Laplace proposed that one could accurately predict the tide if one could calculate the energy at each of the most important astronomical frequencies. That insight would be at the heart of all future tide-prediction methods. Ultimately, it would lead to one of the most elegant mechanical computing machines ever invented.
The harmonic method
Laplace’s proposal for developing practical tide prediction was first taken up 80 years later in Britain by William Thomson (who became Lord Kelvin in 1892). Thomson used Laplace’s idea to develop the harmonic method—essentially Fourier analysis—for analyzing time series of tide measurements to determine how much energy there is at each tidal frequency. Those energies vary from place to place because of the way oceans, bays, and other waterways affect the tide. But the brilliance of the harmonic method was that it required no understanding of hydrodynamics. One simply needed to analyze a long-enough data record at each location so that the energies at the most important astronomical frequencies could be separated from each other. Independent of Thomson but also inspired by Laplace, William Ferrel of the US Coast and Geodetic Survey also developed a technique for harmonic analysis and prediction in the early 1880s.
The portion of the tidal height due to the energy at a given frequency can be plotted as a cosine curve that has a particular amplitude and a particular time (relative to some astronomical reference) for its high water. When all the cosine curves are added together, the result closely matches a measured tide curve. Harmonic analysis determines what the amplitudes and phases (the harmonic constants) must be for the predicted tide curve to match the measured curve as closely as possible. Dozens of pairs of harmonic constants can also be calculated for other tidal frequencies that represent other orbit variations in the Earth-Moon-Sun system.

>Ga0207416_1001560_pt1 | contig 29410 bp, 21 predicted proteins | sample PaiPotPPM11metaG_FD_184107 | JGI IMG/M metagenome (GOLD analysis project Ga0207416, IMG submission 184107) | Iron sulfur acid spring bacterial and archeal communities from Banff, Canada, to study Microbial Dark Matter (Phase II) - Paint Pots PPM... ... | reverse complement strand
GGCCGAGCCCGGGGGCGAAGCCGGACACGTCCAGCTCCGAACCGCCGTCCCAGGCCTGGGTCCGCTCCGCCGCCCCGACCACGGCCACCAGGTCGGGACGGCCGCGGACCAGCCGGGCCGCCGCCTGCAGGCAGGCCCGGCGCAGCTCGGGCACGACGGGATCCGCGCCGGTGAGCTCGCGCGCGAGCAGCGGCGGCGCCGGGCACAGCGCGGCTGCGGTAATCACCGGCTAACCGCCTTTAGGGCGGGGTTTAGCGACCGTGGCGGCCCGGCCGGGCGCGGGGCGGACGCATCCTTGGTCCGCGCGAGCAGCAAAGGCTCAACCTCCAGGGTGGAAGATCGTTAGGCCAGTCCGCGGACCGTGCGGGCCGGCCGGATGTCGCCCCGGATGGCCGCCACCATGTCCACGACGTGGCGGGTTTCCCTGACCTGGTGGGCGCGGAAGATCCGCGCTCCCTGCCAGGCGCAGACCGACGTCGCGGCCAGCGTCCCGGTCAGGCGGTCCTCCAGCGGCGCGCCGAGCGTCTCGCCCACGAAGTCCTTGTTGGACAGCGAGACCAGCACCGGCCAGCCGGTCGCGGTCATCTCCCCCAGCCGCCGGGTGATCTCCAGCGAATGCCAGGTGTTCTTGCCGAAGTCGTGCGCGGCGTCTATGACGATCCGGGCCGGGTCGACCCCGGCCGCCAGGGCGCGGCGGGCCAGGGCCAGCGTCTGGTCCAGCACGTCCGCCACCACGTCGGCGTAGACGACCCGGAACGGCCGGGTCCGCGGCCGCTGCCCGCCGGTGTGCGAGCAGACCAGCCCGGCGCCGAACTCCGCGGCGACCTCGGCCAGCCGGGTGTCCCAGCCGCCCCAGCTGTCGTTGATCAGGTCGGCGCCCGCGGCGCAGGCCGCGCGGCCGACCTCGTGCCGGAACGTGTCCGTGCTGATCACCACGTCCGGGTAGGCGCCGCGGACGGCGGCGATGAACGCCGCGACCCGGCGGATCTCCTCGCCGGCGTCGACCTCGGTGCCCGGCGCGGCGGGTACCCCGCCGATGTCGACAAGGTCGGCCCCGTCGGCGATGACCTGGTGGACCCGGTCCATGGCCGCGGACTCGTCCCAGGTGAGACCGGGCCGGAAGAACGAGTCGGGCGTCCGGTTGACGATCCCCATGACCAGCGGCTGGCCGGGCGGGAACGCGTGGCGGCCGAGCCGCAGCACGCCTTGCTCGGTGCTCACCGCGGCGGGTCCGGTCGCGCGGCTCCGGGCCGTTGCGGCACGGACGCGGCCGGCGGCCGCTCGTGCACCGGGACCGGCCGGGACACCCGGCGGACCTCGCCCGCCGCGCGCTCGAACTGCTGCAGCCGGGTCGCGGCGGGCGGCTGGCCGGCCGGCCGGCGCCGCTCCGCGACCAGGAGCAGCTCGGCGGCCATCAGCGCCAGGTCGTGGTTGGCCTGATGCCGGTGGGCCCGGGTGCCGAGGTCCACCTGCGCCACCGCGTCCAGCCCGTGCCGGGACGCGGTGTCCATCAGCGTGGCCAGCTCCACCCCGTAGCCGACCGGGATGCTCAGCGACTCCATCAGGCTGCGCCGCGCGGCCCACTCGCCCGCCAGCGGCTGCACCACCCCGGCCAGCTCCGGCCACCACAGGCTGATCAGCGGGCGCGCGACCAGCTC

Later it was discovered that nonlinear shallow-water effects transfer tidal energy to still other frequencies, and so those frequencies were included in the harmonic prediction method. These so-called overtides involve higher harmonics of the basic astronomical frequencies, and they are what make a tide curve for shallow water look distorted when compared with the simple cosine curve for deep water. In shallow water, the tide curve can, for example, exhibit faster rise and slower fall.
Exploiting the harmonic method required lots of data. Water-level measurements had to be made frequently (usually hourly) for several weeks. The longer the data series, the more harmonic components one could quantify for improved tide prediction.
Big brass machines
Once the harmonic constants were calculated, the problem became how to use them for tide predictions without having to make long, laborious calculations. In the early 1870s, Thomson designed an ingenious mechanical analog computer to automate the prediction process. It had dozens of gears and pulleys over which ran a wire that was connected to a pen touching a moving roll of paper.5 Each tidal constituent was represented by one gear rotating with a speed that was specific to that constituent’s frequency. A pin-and-yoke arrangement transformed the gear’s rotation into an up-and-down motion that pulled on the wire, thus providing that constituent’s contribution to the tide curve being drawn on the moving paper. Each pin-and-yoke pair was adjusted to provide the correct amplitude and phase as determined by the two harmonic constants for that tidal constituent.